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It appears that the West doesn’t want peace in Ukraine

    Rather than pursuing a truce, the US and allies are doing all they can to turn the Ukraine conflict into a proxy war against Russia | 15 Apr, 2022 13:0

    By Timur Fomenko, a political analyst

    This US Air Force handout photo taken on March 20, 2022 shows pallets containing ammunition, explosives and other supplies bound for Ukraine loaded onboard an aircraft during a foreign military sales mission at Dover Air Force Base, Delaware. © Marco A. Gomez / US AIR FORCE / AFP

    Late Thursday, the Russian Ministry of Defence confirmed that the Russian Black Sea flagship the Moskva had sunk after a fire was triggered by an unconfirmed cause. There is no independent confirmation of what happened amidst the sea of Ukrainian propaganda, which was quick to claim Kiev’s forces had struck the vessel with a Neptune missile.

    Meanwhile, the United States also confirmed a new $800 million package of military aid to Kiev, including new heavier weapons, while EU foreign policy chief Josep Borrell recently affirmed a commitment for Kiev to win on the ‘battlefield’. As Moscow gears up for a new offensive to secure the Donbass region, it should be abundantly clear that the Western powers are not seeking to resolve the conflict or secure peace, but to escalate it and transform it into a fully-fledged proxy war against Russia.

    Apart from its own invasions, bombings, coups, and regime change attempts imposed on countries around the world, one of America’s preferred methods of confronting its adversaries is to ‘wage war by proxy’ against them, that is, to support the war of a group or country against a rival without militarily engaging themselves. The history of the Cold War is littered with such examples, such as America’s backing of the Mujahideen against the Soviets in Afghanistan, its assistance to Saddam Hussein against Iran in the Iran-Iraq War, or, on a more contemporary note, its failed attempt to overthrow Syrian President Bashar Assad via local rebels. Proxy wars allow the US to minimize its own losses by having someone else die for its aims while also procuring geopolitical gain by undermining rival states, at the same time maximizing profits for the military-industrial complex by keeping the arms flowing.

    After spending the first month of the Russia-Ukraine conflict calling for Russia to withdraw, it is now increasingly apparent that the US and its allies have changed course and are set on an ambition to drag out the conflict to impose as much damage on Moscow as possible, in particular by intensifying weapon supplies, and providing training and intelligence for the Ukrainian Army. Although it was, of course, Moscow that made the choice to initiate the conflict in the first place, it has always been abundantly clear that the US viewed the situation in absolutist terms.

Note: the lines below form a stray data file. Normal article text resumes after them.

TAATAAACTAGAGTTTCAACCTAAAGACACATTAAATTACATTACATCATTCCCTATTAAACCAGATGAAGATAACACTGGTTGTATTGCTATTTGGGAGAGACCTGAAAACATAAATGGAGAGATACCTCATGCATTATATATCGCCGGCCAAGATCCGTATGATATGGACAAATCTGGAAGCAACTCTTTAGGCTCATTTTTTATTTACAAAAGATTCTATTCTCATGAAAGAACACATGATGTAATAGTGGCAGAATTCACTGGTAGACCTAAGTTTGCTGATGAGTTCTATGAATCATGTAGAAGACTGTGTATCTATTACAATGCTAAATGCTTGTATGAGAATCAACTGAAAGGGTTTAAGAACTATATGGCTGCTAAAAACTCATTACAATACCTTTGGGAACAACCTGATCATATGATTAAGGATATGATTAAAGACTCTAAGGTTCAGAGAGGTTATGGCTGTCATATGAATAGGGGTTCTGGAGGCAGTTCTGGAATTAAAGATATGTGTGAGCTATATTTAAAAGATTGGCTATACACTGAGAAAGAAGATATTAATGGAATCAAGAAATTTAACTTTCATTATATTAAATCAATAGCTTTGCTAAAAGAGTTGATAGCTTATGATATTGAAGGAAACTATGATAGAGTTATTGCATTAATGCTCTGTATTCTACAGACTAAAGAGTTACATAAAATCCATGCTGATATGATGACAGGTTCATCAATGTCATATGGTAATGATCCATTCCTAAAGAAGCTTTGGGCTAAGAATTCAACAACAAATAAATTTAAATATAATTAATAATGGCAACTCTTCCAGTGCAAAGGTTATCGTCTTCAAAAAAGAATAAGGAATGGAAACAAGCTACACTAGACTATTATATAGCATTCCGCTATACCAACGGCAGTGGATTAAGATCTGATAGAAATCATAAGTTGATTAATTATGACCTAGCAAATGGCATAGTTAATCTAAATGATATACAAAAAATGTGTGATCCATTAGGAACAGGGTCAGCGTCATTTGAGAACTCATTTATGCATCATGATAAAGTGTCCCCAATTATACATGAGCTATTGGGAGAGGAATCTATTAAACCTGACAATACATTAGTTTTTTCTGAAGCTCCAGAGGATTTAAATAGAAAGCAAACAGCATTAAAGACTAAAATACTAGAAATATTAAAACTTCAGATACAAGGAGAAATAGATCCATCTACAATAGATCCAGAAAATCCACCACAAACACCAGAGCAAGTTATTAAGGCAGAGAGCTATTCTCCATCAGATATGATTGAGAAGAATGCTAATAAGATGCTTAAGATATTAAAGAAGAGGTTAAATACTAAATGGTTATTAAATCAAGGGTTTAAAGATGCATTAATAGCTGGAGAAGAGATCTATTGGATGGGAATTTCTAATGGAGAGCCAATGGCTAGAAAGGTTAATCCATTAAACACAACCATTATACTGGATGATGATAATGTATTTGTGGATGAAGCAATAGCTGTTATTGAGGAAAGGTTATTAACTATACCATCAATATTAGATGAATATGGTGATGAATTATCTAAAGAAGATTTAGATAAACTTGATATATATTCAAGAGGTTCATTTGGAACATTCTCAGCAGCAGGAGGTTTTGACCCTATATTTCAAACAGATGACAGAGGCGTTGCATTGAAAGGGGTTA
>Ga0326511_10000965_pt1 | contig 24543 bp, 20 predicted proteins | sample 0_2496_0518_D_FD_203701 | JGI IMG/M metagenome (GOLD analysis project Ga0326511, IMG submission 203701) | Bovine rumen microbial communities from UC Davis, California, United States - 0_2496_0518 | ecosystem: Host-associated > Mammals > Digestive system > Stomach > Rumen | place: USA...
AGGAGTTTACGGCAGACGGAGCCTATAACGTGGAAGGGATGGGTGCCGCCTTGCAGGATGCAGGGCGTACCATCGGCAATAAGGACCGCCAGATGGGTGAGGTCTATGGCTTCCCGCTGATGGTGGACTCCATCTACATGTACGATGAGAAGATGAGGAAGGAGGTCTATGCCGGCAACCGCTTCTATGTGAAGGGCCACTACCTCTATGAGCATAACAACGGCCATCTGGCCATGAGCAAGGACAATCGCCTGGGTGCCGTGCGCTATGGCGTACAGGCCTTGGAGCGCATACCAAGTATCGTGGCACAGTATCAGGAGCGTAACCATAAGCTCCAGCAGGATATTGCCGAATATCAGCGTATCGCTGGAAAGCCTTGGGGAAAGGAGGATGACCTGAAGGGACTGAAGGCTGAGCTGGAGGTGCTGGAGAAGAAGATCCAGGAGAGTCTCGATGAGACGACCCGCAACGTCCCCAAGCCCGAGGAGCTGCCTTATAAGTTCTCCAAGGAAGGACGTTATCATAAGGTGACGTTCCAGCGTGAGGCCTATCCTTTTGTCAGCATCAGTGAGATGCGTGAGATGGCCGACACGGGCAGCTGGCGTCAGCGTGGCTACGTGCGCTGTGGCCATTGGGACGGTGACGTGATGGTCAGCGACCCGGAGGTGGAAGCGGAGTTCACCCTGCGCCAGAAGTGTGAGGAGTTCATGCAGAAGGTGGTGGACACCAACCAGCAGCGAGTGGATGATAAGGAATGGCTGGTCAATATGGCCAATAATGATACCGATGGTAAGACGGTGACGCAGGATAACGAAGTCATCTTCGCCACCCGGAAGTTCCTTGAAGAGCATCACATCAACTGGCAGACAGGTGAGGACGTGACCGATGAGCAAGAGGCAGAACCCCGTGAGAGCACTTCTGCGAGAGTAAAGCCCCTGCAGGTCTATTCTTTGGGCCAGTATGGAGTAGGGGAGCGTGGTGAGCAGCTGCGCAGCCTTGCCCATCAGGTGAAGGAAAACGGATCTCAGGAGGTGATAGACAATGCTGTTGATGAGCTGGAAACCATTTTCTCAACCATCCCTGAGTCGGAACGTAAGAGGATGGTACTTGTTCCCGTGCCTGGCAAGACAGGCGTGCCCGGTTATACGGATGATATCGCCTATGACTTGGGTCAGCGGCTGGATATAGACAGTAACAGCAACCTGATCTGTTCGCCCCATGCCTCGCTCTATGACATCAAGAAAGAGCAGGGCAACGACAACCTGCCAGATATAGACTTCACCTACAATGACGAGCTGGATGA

Washington opposed any kind of prior compromise between Russia and Ukraine that may have helped avoid hostilities, which encouraged Zelensky’s overconfidence in refusing to negotiate. The same situation is panning out now. Washington does not want the war to end in a swift settlement whereby Ukraine makes concessions to Russia, because the ideal outcome is to ensure Moscow takes as much damage as possible, which means that a war of increasing escalation is in fact in the US’ interests.

    There are several reasons for this. First of all, Russia’s tactical withdrawal from the north of Ukraine and a renewed focus on Donbass appears to have given confidence to the West that they can succeed in undermining Putin’s ‘core war goals’. Secondly, intensifying the conflict and escalation gives the West the political space to continue to impose more sanctions on Moscow and allows the US to impose more ‘unity’ on its European allies.

    Washington has also calculated that the broader context of this conflict will allow it to push harder for China’s isolation, force countries to take sides and expand military blocs. It has been reported recently that the US is seeking for Japan to join the AUKUS alliance and to expand the military containment of China. Recent comments by Janet Yellen also demanded Beijing oppose the Russian offensive in Ukraine or risk losing standing in the world. In other words, the more the US can prolong this, the more geopolitical outcomes it can get in its favour.

    This escalation scenario for Russia, however, risks turning the Ukraine crisis into a new ‘great patriotic war’ – that is, a conflict in which the survival of the nation itself is at stake. Why so? The United States and its allies have made it no secret that they want the war to end in failure for Russia. Some of them would like nothing more than for a military failure to precipitate the downfall of President Putin and the government – even if the only straight-up regime change call was ostensibly a slip of the tongue by US President Joe Biden. This confirms the Kremlin’s long-held suspicions about the true intentions of the West and the goals behind the expansion of NATO.  

    In conclusion, this means we’re now going into very dangerous territory. The US and its allies could not be clearer that they never wanted peace or compromise and are escalating the situation in Ukraine as a bid to affirm their own geopolitical hegemony over the world, be it against Russia, India, or China. For Russians, this becomes an ever-growing struggle against the Western bid to dominate, coerce, and subjugate their country, with Ukraine as the sacrificial pawn.

    The statements, views and opinions expressed in this column are solely those of the author and do not necessarily represent those of RT.

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